On Saturday 27th August 2022, the Bundoran/Ballyshannon H-Block Committee will be holding a rally in Bundoran, County Donegal, to commemorate the 41st Anniversary of the 1981 Hunger Strike and in memory of the 22 Irish republicans that have died on hunger strike between 1917 and 1981 ; those participating have been asked to form-up at 2.30pm at the East End.

Speakers for the commemoration include Tomás Ó Curraoin and a representitive of the hunger strikers families, and bands in attendance will include the Kevin Lynch MFB Derry and Sons of Ireland from Antrim as well as Sean Doyle, the Glens of Antrim Piper, and a republican function will be held on the Saturday night (27th) in the Emerald Bar and music will be provided by Twice Daily Irish Folk Group.

Hope to see you all there!


James Napper Tandy (pictured) was born in Dublin in February, 1739, and was baptised in Saint Audoen’s Church, in what is now the Liberties area of Dublin, on the 16th February, 1739.

He was a small businessman and, as such, was aware of how deals were done (then and now) and spoke up against the ‘backhander’ system and was also vocal against the restrictions placed on Irish commerce by Westminster, who were more concerned about English trade and commerce than they were about Irish trade and commerce.

Indeed, his campaign to boycott English goods brought him further to the attention of the ‘authorities’ of the day, and brought the man himself closer to like-minded individuals who also recognised the injustices been done to Ireland and the Irish by the English.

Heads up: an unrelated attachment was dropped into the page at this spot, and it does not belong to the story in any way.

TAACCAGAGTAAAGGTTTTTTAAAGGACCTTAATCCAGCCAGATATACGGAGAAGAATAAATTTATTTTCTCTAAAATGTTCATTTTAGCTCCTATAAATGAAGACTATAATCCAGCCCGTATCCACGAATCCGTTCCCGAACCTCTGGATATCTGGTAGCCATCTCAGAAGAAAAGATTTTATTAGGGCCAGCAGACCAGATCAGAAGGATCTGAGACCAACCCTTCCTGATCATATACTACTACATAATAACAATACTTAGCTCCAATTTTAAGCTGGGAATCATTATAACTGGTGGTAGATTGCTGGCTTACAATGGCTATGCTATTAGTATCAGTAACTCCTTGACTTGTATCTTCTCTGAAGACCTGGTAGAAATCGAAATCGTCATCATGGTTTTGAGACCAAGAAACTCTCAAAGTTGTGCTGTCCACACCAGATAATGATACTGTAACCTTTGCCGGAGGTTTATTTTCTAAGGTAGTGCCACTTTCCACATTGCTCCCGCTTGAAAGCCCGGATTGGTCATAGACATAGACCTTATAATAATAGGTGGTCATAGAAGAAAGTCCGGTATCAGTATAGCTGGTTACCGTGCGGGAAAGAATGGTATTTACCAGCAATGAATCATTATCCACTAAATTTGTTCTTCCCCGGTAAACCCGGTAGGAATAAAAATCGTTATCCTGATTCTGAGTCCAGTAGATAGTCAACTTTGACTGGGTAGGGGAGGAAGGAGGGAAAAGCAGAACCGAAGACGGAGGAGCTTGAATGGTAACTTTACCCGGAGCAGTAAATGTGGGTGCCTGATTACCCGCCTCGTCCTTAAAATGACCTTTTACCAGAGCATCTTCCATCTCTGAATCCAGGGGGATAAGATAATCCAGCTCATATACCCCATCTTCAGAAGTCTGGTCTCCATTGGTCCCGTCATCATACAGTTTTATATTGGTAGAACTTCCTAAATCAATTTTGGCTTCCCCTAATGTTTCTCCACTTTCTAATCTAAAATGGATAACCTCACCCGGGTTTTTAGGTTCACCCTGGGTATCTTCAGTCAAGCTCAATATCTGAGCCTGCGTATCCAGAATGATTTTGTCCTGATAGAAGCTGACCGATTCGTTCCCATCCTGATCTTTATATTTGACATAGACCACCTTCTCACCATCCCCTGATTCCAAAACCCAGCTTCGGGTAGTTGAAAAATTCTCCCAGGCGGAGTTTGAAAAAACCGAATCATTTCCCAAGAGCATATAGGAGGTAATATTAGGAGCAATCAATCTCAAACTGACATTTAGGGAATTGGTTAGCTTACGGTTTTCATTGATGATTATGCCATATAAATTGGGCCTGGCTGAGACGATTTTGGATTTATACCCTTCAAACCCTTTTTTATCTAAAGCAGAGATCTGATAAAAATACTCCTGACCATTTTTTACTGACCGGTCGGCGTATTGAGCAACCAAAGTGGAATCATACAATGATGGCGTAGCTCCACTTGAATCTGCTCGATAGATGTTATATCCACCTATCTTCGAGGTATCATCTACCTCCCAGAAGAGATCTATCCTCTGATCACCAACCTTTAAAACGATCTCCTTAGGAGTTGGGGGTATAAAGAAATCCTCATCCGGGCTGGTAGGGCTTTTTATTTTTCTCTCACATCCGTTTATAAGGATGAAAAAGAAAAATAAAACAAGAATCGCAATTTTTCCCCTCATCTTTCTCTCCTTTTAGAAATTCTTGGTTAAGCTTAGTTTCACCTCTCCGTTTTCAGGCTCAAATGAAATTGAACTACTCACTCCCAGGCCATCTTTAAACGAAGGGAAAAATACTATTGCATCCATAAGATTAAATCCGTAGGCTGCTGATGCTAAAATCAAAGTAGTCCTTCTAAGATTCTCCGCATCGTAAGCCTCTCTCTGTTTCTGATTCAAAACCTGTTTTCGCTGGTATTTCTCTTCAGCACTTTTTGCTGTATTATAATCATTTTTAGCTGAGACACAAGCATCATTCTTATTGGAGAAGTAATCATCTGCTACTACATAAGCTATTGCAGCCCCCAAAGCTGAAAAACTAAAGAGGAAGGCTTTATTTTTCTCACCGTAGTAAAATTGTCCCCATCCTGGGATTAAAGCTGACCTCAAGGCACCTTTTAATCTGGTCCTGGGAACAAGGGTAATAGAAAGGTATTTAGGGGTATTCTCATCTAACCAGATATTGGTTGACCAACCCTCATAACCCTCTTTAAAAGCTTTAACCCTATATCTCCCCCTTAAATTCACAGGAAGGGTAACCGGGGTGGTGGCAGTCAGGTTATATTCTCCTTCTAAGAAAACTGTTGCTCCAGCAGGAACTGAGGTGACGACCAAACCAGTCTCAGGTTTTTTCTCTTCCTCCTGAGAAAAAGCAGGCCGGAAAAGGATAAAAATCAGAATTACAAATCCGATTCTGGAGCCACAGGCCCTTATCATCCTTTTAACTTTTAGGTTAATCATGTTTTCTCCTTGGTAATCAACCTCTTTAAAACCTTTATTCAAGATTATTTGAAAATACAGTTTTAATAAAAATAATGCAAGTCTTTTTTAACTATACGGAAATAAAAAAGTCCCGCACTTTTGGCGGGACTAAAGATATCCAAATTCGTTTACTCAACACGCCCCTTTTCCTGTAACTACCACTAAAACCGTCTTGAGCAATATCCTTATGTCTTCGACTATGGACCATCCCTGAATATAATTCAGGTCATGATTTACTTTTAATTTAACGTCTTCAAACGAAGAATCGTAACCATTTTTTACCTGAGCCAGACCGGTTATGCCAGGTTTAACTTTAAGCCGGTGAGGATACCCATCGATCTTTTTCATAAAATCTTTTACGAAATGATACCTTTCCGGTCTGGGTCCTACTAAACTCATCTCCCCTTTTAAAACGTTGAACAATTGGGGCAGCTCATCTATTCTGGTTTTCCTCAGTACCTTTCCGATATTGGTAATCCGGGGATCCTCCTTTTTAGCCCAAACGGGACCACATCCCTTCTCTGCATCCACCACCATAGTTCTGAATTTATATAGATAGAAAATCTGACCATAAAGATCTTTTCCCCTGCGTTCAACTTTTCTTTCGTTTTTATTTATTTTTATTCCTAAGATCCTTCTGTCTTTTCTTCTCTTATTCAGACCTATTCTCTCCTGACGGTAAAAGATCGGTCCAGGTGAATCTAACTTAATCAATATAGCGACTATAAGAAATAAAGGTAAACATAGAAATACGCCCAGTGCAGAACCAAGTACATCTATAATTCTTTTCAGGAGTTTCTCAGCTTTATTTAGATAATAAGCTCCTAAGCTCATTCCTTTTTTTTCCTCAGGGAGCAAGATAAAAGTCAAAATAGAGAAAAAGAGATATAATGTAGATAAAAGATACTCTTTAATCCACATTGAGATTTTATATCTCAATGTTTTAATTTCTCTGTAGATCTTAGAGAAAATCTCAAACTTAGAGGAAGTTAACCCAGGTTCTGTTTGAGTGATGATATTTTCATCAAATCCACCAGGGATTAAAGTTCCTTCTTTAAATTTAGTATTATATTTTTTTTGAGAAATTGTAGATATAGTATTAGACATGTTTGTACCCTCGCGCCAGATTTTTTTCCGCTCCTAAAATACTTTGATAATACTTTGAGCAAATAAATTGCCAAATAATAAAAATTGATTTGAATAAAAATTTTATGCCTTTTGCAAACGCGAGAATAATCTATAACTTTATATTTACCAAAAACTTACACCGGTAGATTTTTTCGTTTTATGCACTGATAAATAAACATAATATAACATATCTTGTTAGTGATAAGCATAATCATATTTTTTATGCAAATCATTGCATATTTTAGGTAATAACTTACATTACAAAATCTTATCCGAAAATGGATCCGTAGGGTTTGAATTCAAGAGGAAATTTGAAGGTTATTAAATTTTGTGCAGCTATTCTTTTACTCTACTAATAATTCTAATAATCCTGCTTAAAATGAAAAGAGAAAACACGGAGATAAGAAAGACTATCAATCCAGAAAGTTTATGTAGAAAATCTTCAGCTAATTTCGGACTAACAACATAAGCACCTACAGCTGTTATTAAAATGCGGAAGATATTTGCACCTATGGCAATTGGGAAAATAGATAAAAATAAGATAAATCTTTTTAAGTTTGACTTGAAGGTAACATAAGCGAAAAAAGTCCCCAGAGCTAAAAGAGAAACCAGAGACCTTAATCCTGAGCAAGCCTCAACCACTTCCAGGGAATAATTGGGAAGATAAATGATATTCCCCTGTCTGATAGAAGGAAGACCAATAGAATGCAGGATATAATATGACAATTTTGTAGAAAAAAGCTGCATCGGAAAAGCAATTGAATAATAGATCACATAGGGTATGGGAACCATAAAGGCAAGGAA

In his early forties he joined ‘The Irish Volunteers’ and gained military experience as an artillery commander and, in 1791, he helped to form a Dublin branch of the ‘Society of United Irishmen’. He became an ever more ‘wanted’ man and was forced into exile in 1793, when he left for Philadelphia and from there to Paris.

The French government knew about him and he was appointed as a General in the French Army and, on the 27th August 1798 (coincidentally, the date Castlebar, in County Mayo, was liberated), at 59 years of age, he sailed from Dunkerque with 270 French Grenadiers (pictured) and a large quantity of weapons, powder and artillery, on board the corvette ‘Anacréon’, a 100-ton ship, armed with fourteen four-pounders and a pair of ‘swivels’, reputed to be the fastest vessel in the French Navy.

On the 16th of September, 1798, he landed at Rutland Island, in Donegal, but circumstances (General Humbert’s defeat at Ballinamuck) dictated that he should return to France and, in November (1798) he was captured in Hamburg and then, in September 1799, he was handed over to the British.